Stocks markets called a 'blood bath;' trends analyst expects runs on banks
Mar 3, 2009 at 12:00 AM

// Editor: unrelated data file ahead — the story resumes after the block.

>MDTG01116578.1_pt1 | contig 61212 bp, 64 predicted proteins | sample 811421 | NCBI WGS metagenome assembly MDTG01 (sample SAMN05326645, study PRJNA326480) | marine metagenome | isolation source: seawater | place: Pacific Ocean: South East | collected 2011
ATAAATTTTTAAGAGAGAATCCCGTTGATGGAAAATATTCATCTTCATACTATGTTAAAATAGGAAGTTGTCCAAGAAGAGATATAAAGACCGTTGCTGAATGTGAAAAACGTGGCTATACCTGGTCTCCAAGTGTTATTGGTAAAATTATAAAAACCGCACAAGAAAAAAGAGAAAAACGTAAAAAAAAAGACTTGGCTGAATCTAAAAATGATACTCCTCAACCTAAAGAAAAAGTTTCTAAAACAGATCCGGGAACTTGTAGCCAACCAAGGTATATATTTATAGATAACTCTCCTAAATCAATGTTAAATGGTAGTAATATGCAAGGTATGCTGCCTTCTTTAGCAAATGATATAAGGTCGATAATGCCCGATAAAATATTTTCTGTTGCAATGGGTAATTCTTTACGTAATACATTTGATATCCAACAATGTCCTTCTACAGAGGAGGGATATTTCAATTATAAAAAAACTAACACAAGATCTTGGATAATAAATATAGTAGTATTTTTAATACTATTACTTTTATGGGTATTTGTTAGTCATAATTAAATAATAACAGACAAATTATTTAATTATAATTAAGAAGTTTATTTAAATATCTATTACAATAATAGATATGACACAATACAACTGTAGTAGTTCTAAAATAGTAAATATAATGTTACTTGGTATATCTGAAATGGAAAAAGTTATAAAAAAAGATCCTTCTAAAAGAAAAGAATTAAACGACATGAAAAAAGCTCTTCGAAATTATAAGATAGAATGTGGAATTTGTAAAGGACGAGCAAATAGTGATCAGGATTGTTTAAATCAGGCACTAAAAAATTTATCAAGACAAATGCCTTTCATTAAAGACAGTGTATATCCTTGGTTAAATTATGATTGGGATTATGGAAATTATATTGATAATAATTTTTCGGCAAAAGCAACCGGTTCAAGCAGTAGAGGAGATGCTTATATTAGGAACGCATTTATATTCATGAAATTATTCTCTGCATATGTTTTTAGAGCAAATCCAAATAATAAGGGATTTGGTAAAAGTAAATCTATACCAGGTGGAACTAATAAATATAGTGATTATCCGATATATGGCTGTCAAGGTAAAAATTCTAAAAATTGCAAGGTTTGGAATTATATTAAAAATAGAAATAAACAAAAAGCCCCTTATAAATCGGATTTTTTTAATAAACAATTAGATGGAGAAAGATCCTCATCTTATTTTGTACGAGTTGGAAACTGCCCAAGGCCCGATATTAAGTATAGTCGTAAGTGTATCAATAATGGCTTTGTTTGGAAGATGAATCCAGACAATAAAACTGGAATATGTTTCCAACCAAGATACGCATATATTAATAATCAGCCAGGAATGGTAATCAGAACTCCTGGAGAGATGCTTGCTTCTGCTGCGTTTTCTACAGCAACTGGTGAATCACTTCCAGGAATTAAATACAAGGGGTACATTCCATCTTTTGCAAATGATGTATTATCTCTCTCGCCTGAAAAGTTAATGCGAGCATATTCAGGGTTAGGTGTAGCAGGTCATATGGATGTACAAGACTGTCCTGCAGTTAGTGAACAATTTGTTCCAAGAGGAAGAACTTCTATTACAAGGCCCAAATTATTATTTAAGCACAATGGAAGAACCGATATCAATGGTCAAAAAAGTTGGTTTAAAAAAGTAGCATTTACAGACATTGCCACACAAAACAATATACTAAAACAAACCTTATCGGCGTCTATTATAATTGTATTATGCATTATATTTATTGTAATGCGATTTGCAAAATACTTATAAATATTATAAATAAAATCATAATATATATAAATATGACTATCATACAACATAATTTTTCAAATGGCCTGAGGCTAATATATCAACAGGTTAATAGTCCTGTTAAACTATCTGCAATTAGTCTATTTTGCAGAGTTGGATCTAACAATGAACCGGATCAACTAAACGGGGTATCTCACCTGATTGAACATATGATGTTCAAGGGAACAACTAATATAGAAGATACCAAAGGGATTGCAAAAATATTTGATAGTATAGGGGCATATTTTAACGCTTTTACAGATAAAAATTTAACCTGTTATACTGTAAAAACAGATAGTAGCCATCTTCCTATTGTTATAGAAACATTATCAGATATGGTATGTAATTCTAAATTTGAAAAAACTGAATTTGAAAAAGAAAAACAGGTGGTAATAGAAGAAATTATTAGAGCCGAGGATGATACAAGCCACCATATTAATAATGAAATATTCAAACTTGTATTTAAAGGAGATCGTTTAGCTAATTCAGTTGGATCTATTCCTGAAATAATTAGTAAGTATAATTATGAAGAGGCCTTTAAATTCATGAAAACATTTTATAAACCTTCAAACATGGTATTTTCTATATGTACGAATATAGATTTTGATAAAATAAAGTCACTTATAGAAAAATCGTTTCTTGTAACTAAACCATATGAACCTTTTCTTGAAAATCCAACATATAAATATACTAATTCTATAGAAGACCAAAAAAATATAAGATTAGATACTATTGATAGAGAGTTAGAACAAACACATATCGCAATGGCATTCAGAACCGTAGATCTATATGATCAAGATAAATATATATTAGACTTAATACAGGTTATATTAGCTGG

USA Today is reporting that if there ever was a symbol of investors' lack of confidence in the government's ability to stem the financial crisis, it was the Dow Jones industrials plunging below 7000 Monday and closing at levels not seen since April 1997.Stocks are in free fall. Investors are in panic mode. The government's numerous bailout attempts — including its latest gambit to prop up insurer American International Group — have failed to restore hope. Meanwhile the head of the Trends Research Institute Gerald Celente said Monday that “The Greatest Depression,” which was well underway before Wall Street or Washington would acknowledge it, is upon us."The global financial markets are collapsing. "The global financial system, built on endless supplies of cheap money, rampant speculation, fraud, greed, and delusion is terminally ill and will not be coaxed into remission by stimulus packages nor restored to health by government buyouts and bailouts."Celente says he expects to see more bank failures, runs on banks and bank holidays as the crisis worsens and governments take draconian measures to prevent total economic collapse and public panic." "It's a bloodbath, pure and simple," says Scott Black, president and portfolio manager at Delphi Management told USA Today. "This is a vote of no confidence in the Obama administration. It doesn't matter what you own, everything is going down. It is a total capitulation. People are just terrorized and are throwing in the towel."Wealth is being destroyed on Wall Street at a rate not seen since the 1930s. The gains from the 2002-07 bull market are gone. A big chunk of the huge profits from the 1990s dot-com stock boom have been wiped out. In all, after Monday's 300-point drop to 6763, more than 7,400 Dow points, or 52.3%, have disappeared since the October 2007 peak, the biggest-ever point drop.All that pain is calling into question the buy-and-hold strategy that once was sacred on Wall Street. And it's leading analysts to wonder if a generation of investors, many of whom have seen their retirement nest eggs lose more than half their value, will bail out of stocks for good. Some analysts say stocks, which posted zero gains for the 10-year period ended in October, are setting up for a second "lost decade."Frank Cappiello, chairman of Montgomery Bros. Cappiello in Baltimore said "This is frightful — I've never seen a bear market without a rally. No one wants to step up to the plate. We're going to have a whole generation without enough to retire on."